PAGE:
Dear America Wiki
Dear America Wiki

The Journal of Finn Reardon: A Newsie is the seventeenth fictional diary in the My Name Is America series. It was published by Scholastic in May 2003. The book was written by Susan Campbell Bartoletti and it was her only book for the series. It was followed by The Journal of Rufus Rowe.


"This book is dedicated to the Hollins Boot Campers: Lisa Rowe Fraustino, Han Nolan, and Ann Sullivan."

Book description[]

"May 26, 1899
School is a jail for children, but it lets its prisoners out at three o'clock. As soon as we're free, nearly every fella in my class heads for Newspaper Row....
Newspaper Row is crowded with boys of all sizes, waiting for the afternoon editions to come off the presses....We drink coffee, bolt hot dogs, throw dice, pitch pennies, bet on paper horses, and play alley ball.
Some newsies cheat their customers by stretching the truth or making up headlines just to sell newspapers....By the time the customer realizes he's been suckered, he's blocks away, sitting on a train or trolley, or he's home eating his dinner.
But not me. I'm not one of those newsies because I hate it when someone lies to me. And I don't pull dodges that cheat customers out of their change because I hate it when somebody cheats me....I'm a newsie you can trust.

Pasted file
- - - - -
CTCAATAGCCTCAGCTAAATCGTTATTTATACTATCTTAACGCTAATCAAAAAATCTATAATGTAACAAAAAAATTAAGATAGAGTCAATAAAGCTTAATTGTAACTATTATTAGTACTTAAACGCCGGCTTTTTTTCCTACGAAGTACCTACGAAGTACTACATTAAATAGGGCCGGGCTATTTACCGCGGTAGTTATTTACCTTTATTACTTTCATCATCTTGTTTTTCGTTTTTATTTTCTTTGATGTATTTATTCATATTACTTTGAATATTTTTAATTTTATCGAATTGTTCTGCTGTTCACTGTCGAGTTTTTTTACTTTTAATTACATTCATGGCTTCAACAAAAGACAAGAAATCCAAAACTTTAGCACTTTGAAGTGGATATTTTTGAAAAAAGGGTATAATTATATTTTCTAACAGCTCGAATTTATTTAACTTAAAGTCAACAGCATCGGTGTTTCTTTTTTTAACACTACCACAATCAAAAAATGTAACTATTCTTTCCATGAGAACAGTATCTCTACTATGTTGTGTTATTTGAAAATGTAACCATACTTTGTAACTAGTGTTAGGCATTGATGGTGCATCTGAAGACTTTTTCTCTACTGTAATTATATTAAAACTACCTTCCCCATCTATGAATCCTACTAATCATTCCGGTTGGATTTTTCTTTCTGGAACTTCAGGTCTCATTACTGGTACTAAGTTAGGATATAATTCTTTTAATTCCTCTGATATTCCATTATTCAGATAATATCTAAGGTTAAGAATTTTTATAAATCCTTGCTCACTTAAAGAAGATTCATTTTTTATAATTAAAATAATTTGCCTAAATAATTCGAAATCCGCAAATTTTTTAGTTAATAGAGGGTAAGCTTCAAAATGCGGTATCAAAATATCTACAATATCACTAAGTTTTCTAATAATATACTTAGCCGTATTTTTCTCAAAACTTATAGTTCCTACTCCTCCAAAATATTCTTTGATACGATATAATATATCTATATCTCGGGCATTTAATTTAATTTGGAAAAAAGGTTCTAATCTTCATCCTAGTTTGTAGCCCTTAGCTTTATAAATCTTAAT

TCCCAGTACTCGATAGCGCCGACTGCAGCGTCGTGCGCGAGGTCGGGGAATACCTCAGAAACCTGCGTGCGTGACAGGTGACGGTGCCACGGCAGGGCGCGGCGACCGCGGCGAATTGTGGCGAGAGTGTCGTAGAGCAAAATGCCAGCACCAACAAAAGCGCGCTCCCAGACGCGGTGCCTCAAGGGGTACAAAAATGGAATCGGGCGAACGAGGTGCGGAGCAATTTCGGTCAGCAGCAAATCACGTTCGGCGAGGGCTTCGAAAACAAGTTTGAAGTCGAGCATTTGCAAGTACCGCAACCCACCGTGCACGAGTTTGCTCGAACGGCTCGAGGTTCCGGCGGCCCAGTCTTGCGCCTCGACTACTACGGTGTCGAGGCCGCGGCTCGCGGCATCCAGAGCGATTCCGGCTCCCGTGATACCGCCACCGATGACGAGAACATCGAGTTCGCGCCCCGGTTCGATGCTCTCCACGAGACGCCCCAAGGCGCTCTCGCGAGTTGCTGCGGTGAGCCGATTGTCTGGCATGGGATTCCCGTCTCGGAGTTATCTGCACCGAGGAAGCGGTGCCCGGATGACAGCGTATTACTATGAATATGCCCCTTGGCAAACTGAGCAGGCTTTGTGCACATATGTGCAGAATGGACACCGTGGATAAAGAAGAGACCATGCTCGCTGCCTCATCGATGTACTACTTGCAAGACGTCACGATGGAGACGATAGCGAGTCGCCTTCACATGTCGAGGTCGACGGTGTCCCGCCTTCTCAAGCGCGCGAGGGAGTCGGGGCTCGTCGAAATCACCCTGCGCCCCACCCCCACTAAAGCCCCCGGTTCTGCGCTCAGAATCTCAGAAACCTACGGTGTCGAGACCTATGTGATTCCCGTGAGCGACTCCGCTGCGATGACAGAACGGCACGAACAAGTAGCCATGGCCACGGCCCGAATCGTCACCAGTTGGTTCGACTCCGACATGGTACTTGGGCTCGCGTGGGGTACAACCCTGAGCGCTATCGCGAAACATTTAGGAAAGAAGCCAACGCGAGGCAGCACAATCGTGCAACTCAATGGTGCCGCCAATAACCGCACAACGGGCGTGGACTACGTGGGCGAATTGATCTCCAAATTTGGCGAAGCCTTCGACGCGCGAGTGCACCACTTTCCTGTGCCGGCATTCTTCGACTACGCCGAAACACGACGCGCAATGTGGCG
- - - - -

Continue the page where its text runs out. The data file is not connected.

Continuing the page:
Historical Note[]


Main article: List of The Journal of Finn Reardon characters


Main article: Susan Campbell Bartoletti


"Some day-to-day events leading up to the strike are products of imagination; others have been reconstructed through research of contemporary newspapers, magazines, books, maps, oral histories, biographies, and photographs, as well as books and articles published on the subject in recent years.
I am grateful to the following people: editor Beth Levine for her patience, gentle insistence, and belief in Finn; Betsy Partridge and Laurie Halse Anderson for their long-distance sisterhood; my writers group; Thom Brucie for sharing pages; and my husband, Joe, and my kids, Brandy, Joey, and now Rick, for helping me keep things in perspective.


  • The portrait on the cover is a photograph licensed from Brown Brothers. The background is a detail of the photograph Hester Street near Essex, Lower East Side, 1899 licensed from the Museum of the City of New York.[2][3]


See also[]

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